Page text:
The package-aware methodology also needs to be able to function within existing design flows. Therefore, it supports industry-standard formats such as LEF/DEF on the chip side and APD on the package side. Because signal and power integrity are critical to the success of any packaged chip, the methodology’s accompanying software must have the ability to evaluate electrical performance as part of the prototype flow.


Figure 3. The unified data model is used for exploring tradeoffs on the chip and package with an immediate feedback metric.

The software linked to this methodology will operate in a planning environment where all data may not be present and the design would be incomplete. As a result, verification –– or extraction and analysis –– tools must be flexible and smart enough to account for these limitations, while providing results that are nevertheless accurate enough to be useful. Additionally, the package-level routing and voltage-domain plane-cutting needs to be design rule check (DRC) clean and abide by packaging rules. This is important when establishing valid chip-to-package net assignments and proper power plane bump/ball assignments.

Early extraction and analysis is used for initial parasitics information about the die and package nets, though final signoff accuracy requires a 3D field solver. In the early stages of the design, PCB traces can be represented as distributed resistance, inductance, capacitance (RLC) circuits with standard termination. Using this data, delay engines can calculate timing effects due to resistance, capacitance, inductance, conductance and crosstalk, and should be able to calculate the delays from individual nets or groups of nets. These engines also determine timing skew for differential pairs, clock switches and data/clock nets.

A signal-integrity engine supplies crosstalk data for delay analysis and noise estimation. Through the use of extracted package parasitics and IBIS driver models, it helps optimize the I/O plan in synthesis. Then, a power-integrity engine analyzes voltage and current values on power nets, while frequency-domain analysis determines de-coupling strategies.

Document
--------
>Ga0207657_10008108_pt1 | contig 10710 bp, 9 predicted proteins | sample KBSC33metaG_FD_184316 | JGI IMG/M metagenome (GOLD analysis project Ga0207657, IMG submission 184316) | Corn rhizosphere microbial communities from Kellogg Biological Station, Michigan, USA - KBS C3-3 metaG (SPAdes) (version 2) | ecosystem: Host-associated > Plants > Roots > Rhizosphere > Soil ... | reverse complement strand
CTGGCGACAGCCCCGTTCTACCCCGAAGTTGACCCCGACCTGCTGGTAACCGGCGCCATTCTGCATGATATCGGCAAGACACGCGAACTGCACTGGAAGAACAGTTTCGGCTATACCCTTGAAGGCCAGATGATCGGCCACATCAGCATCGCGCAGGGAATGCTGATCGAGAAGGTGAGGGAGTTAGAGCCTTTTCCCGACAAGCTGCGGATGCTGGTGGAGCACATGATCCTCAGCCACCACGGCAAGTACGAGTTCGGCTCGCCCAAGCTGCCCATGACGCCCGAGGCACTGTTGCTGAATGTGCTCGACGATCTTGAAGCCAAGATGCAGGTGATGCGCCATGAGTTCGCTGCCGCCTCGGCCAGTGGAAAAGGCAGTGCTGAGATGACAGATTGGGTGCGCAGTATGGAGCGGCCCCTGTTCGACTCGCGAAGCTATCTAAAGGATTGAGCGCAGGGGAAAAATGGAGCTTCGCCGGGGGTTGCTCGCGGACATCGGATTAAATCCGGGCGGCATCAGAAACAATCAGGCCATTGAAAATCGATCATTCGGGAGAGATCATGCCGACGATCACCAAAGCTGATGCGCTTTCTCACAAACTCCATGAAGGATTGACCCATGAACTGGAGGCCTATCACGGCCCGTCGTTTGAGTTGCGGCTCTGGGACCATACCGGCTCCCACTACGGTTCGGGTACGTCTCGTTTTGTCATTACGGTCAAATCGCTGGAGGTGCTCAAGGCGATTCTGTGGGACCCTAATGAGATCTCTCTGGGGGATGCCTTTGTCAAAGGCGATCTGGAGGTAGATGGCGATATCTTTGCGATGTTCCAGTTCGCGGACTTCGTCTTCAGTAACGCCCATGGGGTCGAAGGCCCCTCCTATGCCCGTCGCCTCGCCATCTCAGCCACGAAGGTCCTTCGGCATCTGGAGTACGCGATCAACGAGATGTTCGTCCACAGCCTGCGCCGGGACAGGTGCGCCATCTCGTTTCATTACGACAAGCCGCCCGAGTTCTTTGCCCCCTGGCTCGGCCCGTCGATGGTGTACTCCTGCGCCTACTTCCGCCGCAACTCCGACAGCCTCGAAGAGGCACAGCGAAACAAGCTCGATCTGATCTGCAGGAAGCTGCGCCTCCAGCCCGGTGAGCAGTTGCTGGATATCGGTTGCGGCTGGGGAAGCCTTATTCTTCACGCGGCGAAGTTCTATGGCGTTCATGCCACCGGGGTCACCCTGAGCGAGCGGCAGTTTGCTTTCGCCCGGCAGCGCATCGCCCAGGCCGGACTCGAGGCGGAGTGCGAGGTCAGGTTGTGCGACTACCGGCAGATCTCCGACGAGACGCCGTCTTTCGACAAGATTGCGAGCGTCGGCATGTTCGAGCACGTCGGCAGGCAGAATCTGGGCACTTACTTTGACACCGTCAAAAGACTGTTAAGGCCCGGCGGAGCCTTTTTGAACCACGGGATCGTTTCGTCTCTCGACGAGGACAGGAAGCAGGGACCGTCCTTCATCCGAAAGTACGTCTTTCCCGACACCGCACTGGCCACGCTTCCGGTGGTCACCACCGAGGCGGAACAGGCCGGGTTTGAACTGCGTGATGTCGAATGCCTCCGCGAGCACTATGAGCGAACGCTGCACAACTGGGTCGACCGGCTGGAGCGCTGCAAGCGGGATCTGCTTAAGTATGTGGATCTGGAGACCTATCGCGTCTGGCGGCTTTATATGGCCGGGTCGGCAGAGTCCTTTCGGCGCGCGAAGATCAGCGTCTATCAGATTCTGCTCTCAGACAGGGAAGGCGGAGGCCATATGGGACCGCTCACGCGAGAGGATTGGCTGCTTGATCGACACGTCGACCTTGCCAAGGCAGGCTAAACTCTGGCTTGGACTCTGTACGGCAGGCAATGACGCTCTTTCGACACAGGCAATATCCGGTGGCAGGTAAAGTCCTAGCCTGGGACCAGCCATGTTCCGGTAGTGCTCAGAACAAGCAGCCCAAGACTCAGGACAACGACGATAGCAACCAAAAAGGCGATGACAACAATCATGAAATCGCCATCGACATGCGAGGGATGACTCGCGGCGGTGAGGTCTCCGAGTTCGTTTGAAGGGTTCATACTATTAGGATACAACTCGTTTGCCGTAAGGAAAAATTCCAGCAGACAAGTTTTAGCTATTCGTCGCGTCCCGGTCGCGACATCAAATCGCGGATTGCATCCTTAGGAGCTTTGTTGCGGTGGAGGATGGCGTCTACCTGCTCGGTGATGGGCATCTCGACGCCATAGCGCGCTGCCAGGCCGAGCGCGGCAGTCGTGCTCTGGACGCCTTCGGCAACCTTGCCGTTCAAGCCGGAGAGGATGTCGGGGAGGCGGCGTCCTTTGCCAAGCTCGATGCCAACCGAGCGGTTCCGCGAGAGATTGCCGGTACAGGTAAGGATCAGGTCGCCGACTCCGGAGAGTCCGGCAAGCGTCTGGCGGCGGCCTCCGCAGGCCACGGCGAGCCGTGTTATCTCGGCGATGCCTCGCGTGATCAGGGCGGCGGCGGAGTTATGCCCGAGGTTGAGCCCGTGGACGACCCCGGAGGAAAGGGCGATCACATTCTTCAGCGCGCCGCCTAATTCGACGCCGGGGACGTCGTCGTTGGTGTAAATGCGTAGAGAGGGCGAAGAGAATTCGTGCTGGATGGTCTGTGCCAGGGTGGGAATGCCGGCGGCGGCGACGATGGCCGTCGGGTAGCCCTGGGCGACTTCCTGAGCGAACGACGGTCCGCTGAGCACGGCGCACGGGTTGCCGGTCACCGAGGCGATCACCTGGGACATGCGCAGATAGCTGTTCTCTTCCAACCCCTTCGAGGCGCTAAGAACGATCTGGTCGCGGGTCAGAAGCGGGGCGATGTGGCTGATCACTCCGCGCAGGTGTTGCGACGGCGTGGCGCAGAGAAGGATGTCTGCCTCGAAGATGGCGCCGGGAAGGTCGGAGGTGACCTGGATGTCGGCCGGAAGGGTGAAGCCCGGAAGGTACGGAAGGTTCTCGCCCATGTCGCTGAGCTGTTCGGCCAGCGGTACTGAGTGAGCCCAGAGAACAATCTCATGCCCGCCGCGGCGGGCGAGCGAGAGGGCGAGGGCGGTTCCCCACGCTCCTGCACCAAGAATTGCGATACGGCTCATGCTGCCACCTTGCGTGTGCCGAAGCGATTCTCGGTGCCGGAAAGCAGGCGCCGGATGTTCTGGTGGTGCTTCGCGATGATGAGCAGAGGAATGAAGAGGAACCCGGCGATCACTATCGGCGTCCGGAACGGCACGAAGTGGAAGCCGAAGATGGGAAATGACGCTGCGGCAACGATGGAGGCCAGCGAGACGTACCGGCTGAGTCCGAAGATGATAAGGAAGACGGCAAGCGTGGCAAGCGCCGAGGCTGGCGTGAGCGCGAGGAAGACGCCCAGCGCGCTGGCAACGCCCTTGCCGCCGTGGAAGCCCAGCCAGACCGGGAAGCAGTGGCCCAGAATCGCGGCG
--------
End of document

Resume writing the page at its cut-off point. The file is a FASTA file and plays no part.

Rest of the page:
A new approach to IC design that is package and system aware is required. Floorplanning of the chip and placement of IOs cannot be done in isolation and a comprehensive approach that enables a concurrent design methodology for chip and package is a must.

What is needed is a means to address the problem by allowing the die to be designed within the context of the external environment –– that is, the package substrate and the PCB. It should be able to accept various constraints from diverse design domains including PCB, package and IC. It should be able to produce optimal placement of IOs, associated logic, bumps and routing on the top layer from IOs to bumps. A capability is needed to synthesize the bump patterns to achieve timing closure, signalintegrity requirements, and escape in the given package substrate layers along with exploration capabilities.

Developing such a solution for full chip integration early in the design and being able to simultaneously visualize the chip in the package ensures design convergence. It would give chip designers iteration-free verification when the design is done and eliminates the ad-hoc approach to chip-package design.

In conclusion, a more holistic approach to system interconnect through the adoption of a package-aware chip design methodology enables chip designers to make better decisions based on empirical data rather than by ‘rule-of-thumb’ schemes used today. It encompasses prototyping, implementation and verification, the three phases of a chip design flow that will fully enable package-aware chip design.